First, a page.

Try researching a topic as benign as uncovering original stories from early Americans who lived in North America during the pre-colonial era. The narratives are sparse and that which is available is widely debated and challenged by later accounts.
The dress, the customs, language, beliefs, lifestyles and even innocuous storytelling among those who couldn’t read and write are today lost. Voices of early people have become invisible, all but impossible to reconstruct because their stories were not preserved.
This is one of the most durable qualities of storytelling preserved today in print books and more specifically, the historic novel Puzzles by Terri E. Lyons.
Fans of historical fiction will fall for this grappling story set in 1959, Satterfield County, Virginia. Lyons takes readers back to a time and country filled with brilliant blossoms and rich farmland where tobacco, corn and dark leafy greens populated in neat rows blighting a horizontal nebulous horizon. Meadowlark and Orioles share the skies with finch and sparrows, and dirt roads lined with popular trees are as peaceful as a lazy stream. Orange Blossom, the locomotive, on the hour, day and night, pierce the air with its tangy whistle...all sounds and sights of a familiar promising future, until the summer of 1959, when a menace moved into town.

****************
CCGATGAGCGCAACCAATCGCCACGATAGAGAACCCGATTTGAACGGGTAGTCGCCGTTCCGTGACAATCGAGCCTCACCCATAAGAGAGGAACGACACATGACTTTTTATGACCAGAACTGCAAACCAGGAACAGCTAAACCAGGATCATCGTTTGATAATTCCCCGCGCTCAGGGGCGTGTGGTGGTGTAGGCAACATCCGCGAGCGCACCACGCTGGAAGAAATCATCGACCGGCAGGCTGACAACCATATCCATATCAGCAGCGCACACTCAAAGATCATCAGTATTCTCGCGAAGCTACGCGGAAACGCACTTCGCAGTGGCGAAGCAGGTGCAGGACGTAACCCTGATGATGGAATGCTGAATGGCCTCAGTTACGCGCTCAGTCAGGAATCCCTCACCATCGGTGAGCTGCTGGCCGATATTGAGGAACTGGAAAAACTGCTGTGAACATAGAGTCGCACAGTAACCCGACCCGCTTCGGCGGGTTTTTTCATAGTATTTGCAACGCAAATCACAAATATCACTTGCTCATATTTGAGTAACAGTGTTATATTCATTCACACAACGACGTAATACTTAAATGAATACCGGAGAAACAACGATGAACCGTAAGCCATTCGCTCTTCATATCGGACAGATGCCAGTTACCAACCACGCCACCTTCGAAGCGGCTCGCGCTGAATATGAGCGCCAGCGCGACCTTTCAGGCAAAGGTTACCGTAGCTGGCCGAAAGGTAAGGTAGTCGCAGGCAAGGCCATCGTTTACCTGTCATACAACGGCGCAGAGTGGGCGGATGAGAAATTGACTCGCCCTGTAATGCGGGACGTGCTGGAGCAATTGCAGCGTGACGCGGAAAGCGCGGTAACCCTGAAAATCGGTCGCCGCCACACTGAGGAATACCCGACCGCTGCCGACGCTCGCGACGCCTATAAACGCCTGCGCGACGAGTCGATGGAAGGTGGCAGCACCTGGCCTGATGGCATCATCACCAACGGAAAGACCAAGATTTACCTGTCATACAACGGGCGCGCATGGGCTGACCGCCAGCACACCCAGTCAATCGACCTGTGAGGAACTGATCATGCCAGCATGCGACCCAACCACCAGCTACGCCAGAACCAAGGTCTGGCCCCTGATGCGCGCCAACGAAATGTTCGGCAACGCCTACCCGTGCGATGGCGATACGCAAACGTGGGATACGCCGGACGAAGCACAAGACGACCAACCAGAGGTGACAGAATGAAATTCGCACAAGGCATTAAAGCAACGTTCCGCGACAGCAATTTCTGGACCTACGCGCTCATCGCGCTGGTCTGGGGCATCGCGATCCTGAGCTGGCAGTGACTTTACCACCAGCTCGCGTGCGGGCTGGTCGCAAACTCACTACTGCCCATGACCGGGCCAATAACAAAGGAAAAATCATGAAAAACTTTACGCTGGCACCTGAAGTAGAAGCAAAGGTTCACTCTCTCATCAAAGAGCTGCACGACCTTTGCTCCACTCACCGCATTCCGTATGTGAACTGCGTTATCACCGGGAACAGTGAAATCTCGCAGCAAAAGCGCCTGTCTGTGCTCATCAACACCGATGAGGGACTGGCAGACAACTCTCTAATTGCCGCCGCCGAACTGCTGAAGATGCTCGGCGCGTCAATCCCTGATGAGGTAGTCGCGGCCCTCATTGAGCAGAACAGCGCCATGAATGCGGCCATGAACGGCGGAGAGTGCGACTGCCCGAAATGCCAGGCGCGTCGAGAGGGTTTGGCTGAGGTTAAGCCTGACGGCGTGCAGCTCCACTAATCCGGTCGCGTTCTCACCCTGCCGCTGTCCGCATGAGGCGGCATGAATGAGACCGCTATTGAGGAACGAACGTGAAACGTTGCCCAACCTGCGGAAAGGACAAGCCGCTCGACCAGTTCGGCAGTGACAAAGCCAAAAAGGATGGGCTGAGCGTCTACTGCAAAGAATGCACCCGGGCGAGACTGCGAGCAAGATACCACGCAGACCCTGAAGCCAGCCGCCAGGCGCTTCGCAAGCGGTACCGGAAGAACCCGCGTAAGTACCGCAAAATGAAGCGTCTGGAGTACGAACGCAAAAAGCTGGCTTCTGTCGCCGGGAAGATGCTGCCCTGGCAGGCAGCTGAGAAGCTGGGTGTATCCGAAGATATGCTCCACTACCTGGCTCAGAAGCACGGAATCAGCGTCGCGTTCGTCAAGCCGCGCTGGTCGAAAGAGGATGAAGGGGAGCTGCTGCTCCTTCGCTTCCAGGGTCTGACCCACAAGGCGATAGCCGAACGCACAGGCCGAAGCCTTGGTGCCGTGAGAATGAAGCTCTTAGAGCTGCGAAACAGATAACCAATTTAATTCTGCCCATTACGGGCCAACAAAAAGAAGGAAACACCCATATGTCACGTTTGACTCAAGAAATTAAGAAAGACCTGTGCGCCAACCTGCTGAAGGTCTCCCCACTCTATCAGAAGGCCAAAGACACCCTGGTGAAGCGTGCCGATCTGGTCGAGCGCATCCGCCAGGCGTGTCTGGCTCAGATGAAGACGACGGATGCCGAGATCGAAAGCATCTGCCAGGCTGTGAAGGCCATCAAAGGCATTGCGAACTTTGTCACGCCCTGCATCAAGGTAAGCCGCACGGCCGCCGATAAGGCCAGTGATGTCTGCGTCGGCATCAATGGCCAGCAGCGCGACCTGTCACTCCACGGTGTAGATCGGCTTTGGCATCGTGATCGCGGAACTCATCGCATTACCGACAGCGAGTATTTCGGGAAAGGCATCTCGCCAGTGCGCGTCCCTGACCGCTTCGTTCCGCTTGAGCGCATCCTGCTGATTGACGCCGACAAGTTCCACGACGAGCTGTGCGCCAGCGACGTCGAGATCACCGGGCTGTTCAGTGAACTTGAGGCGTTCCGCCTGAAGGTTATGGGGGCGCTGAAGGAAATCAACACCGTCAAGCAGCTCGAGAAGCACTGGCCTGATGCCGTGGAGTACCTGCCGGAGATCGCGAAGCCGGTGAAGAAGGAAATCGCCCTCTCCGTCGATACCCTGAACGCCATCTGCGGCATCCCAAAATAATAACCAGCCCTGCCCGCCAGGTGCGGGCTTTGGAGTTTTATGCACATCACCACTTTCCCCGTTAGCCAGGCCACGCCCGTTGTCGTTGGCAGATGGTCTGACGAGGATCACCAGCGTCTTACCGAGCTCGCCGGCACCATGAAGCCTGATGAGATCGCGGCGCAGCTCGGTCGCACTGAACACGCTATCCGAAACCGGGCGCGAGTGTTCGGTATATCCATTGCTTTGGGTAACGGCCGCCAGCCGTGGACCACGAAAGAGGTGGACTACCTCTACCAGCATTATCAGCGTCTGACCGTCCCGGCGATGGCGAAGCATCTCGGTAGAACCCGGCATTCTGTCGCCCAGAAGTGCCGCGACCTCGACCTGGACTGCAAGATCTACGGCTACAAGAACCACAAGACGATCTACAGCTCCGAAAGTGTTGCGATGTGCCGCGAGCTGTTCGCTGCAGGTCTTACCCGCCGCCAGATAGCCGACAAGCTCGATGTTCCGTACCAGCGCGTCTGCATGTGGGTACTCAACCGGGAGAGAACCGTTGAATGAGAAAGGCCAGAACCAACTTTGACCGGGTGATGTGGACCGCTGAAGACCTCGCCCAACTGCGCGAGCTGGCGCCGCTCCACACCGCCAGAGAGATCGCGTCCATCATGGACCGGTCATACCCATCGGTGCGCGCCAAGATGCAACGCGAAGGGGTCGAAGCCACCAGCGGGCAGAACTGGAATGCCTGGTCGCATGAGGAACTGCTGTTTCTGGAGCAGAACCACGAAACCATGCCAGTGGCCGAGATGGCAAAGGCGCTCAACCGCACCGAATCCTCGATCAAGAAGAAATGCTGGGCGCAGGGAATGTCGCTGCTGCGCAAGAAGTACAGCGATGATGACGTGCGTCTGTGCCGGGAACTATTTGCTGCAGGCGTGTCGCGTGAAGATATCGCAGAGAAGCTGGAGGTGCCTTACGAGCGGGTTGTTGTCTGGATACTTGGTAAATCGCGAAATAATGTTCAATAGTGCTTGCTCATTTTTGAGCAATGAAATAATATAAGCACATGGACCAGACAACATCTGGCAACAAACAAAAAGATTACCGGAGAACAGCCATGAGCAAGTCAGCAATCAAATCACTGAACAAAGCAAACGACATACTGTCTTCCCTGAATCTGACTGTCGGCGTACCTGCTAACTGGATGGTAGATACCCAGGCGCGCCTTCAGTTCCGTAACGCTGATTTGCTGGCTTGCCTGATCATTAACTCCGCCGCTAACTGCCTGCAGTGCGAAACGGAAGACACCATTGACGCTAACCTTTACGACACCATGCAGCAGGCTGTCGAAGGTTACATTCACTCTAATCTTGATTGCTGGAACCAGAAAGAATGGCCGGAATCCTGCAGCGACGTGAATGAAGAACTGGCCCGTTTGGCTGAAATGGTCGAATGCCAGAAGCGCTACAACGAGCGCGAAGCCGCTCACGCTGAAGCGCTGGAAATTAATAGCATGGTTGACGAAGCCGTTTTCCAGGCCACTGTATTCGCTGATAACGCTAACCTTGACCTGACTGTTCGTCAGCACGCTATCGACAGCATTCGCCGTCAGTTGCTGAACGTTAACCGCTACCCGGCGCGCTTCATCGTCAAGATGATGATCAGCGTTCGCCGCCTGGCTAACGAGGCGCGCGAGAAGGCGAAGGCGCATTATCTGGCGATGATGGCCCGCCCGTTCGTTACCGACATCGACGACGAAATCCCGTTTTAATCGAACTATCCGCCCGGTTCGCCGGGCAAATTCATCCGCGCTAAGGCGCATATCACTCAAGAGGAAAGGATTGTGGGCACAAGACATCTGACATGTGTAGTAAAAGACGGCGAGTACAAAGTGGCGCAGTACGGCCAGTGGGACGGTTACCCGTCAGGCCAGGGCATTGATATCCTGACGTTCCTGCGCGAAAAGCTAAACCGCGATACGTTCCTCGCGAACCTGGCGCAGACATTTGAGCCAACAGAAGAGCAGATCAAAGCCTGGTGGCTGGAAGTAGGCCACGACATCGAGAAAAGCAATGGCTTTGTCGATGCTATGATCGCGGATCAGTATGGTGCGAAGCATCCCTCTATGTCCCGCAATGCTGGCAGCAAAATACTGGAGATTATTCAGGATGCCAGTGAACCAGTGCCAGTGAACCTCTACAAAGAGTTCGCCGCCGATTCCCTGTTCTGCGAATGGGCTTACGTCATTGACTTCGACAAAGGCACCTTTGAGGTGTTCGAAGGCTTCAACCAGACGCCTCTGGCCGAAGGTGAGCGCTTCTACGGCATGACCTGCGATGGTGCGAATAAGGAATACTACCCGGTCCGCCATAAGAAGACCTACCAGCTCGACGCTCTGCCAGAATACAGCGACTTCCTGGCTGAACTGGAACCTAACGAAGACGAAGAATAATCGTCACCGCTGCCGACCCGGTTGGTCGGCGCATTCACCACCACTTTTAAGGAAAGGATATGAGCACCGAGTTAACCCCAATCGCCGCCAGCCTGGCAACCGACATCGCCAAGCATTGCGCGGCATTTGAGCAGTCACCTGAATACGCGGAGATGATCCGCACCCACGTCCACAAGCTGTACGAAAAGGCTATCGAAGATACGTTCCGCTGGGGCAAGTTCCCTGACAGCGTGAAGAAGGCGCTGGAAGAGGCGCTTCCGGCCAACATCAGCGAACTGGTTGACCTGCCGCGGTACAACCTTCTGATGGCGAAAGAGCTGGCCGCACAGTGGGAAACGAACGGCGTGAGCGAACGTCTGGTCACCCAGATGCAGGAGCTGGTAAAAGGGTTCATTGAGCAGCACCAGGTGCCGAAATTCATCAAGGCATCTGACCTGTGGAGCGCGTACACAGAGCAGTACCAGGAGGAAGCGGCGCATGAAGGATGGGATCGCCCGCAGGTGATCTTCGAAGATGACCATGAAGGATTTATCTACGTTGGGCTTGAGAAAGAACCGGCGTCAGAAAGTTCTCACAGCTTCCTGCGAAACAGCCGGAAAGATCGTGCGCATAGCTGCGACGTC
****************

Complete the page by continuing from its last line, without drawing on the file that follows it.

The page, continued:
These are everyday people set in a time, who could have been any one of us, cogently bringing readers into their homes and lives as they come together to face the challenges present in this historical time capsule. Attitudes, customs, scenery, lifestyle are vibrantly told, and visible in this rich version of storytelling. There simply is nothing to refute.